While Bahr and Chadek don’t teach in the nursing program, their impact occurred while Corwin completed general education requirements and the Kirkpatrick Signature Series. Bahr taught an oral communications course that impressed Corwin, already an experienced public speaker.

“I have been doing public speaking for almost 15 years. Her feedback was so helpful, and she was very encouraging,” Corwin said. “You know you have learned new skills when you start to dissect others presentation skills and mentally check them off as they unfold in front of you.”

The Kirkpatrick Signature Series is a collection of three courses focused on American government and civics. Adjunct Chadek helped guide Corwin through the course.

“The timeliness of the feedback was crucial, since the content is not my major. The ability to have your work validated and commented on quickly, helped to ease my insecurities in this civics course,” Corwin said. “I applaud the university leadership for making this a core requirement and initiating citizenship in the education at Bellevue.”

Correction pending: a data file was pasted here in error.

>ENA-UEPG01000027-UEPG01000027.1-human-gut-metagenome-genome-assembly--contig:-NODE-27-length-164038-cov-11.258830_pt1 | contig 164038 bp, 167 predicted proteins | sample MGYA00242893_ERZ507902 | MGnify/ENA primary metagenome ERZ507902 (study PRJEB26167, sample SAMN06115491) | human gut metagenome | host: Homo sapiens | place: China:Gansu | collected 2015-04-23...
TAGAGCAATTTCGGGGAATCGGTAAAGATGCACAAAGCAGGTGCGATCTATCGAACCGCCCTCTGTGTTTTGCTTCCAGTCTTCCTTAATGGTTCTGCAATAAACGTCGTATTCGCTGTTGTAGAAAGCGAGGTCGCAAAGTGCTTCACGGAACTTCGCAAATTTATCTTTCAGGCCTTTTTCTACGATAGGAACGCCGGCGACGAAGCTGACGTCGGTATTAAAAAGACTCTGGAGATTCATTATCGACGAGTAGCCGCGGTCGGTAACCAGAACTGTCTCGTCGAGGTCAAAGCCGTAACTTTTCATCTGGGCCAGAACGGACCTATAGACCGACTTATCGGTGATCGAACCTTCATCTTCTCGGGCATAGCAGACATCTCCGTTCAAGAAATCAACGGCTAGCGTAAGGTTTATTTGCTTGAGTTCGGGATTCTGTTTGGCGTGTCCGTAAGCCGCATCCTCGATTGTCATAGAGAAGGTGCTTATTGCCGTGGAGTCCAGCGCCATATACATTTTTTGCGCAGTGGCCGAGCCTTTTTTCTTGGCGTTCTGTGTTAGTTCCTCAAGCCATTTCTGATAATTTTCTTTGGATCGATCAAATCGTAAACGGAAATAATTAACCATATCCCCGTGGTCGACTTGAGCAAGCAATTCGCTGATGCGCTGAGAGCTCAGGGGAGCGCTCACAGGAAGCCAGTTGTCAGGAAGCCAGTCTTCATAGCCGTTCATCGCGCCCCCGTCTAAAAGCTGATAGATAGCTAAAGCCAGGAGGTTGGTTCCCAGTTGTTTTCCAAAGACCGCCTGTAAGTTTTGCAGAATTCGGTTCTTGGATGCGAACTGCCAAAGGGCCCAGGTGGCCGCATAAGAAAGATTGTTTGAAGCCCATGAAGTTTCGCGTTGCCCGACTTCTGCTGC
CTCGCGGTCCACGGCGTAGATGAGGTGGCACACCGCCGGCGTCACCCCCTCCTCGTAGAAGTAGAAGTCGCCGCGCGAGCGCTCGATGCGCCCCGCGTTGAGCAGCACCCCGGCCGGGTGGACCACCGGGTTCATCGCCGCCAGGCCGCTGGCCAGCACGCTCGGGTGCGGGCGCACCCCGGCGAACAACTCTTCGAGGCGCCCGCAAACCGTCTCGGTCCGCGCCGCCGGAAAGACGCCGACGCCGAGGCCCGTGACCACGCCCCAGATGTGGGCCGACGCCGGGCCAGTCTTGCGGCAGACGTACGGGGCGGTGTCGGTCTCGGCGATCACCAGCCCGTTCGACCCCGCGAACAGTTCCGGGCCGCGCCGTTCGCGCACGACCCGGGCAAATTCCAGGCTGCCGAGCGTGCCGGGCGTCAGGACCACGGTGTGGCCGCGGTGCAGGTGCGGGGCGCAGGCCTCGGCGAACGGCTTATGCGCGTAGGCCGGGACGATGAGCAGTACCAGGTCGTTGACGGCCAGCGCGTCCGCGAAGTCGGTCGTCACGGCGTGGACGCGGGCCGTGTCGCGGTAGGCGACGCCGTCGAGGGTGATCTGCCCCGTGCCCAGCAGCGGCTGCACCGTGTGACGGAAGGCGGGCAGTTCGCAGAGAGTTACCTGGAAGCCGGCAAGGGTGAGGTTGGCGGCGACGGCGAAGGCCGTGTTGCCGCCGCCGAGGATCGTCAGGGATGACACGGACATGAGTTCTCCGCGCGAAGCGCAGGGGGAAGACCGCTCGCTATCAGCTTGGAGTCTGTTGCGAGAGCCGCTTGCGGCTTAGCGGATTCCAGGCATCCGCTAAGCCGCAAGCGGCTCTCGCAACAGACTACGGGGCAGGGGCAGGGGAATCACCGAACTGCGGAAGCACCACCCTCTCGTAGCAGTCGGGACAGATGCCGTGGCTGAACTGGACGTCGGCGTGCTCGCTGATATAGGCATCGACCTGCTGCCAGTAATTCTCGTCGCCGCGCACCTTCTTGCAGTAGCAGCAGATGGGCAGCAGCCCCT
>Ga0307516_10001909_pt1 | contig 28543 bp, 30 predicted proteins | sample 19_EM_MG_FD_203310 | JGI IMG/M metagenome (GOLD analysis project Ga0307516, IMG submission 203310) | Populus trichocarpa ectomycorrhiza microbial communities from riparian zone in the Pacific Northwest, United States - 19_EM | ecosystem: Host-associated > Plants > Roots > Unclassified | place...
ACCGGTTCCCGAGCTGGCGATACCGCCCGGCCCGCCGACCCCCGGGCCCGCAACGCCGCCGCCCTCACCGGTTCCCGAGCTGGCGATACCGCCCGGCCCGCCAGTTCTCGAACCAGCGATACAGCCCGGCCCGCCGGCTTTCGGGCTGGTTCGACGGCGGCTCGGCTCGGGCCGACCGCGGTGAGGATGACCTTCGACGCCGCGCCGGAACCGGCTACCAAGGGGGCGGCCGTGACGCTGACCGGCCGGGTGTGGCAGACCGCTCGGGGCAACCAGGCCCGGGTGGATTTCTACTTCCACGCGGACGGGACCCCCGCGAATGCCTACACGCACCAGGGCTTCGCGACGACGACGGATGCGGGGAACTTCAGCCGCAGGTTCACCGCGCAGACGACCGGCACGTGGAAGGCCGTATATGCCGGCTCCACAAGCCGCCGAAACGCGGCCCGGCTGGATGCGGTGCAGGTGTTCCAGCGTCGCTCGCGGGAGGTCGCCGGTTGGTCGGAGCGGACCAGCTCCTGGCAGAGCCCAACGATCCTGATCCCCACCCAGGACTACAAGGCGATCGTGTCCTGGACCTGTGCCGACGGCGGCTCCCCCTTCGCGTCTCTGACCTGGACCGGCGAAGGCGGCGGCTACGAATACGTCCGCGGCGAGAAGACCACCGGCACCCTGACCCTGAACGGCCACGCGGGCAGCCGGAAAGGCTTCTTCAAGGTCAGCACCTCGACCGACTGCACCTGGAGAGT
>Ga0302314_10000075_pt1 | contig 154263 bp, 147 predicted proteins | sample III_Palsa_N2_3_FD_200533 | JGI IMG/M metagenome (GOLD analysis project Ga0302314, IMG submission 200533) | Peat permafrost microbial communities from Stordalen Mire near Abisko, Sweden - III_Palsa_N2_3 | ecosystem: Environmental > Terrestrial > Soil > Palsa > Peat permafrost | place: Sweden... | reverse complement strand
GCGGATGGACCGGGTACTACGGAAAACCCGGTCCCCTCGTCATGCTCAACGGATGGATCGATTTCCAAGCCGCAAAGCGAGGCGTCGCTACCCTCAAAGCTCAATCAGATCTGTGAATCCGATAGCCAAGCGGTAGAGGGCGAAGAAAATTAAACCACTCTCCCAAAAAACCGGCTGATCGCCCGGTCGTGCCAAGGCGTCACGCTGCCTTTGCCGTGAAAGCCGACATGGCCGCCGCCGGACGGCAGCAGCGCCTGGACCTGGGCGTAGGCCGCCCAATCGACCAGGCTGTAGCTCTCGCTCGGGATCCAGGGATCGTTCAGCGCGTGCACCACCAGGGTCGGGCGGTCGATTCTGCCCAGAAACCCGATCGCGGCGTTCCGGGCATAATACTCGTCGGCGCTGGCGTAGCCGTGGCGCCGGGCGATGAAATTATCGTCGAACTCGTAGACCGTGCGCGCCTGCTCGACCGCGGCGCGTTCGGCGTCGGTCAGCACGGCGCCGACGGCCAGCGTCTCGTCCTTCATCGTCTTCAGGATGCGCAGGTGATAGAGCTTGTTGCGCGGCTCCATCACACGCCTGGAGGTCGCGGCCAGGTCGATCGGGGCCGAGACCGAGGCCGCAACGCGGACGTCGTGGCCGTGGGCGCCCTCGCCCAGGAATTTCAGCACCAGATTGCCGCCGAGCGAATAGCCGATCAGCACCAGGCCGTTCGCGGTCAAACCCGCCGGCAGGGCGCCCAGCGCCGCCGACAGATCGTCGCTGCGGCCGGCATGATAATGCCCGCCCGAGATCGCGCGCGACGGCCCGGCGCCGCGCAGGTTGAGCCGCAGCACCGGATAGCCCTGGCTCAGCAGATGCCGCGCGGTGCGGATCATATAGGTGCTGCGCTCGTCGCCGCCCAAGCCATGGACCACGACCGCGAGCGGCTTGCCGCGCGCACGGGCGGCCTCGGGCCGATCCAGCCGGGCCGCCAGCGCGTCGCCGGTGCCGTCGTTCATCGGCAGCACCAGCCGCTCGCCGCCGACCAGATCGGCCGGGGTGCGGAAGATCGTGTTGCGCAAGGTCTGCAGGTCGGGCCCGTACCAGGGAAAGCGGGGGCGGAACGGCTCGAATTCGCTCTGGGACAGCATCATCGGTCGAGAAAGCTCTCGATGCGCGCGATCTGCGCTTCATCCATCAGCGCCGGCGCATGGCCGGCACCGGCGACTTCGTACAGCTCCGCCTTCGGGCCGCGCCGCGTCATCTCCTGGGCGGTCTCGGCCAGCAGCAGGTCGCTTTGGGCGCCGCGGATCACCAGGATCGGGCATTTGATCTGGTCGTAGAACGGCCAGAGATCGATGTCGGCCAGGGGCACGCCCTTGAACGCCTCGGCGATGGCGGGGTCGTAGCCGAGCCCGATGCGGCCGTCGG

The Nursing program was accredited by the Commission on Collegiate Nursing Education just as Corwin was finishing up her degree requirements.

“I appreciate the implications of achieving accreditation and was very interested in the process,” she said. “Personally, it paves the way to pursue a master’s degree in nursing.”

Corwin works in Chautauqua County, New York on the southwest side of the state where she is the director of aging health services for the local agency on aging.

“I love the ability to understand and work with the social determinates of health and effect change in managing the challenges of community health,” Corwin said. “I also adore the population I work with. If I have done my job well, the people I am working for feel empowered, capable and engaged in improving and maintain their independence and dignity.”

While Corwin is across the country and graduation is in the rear view mirror, Bellevue University faculty and staff are still applauding her efforts.

New eSports Course Set to Help Gamers Level Up Their Streaming Skills

By Cris Hay-Merchant

As esports popularity continues to grow worldwide, two Bellevue University gaming gurus are helping the University level up by creating a new course focused on teaching students how to provide quality live streaming productions on streaming platforms like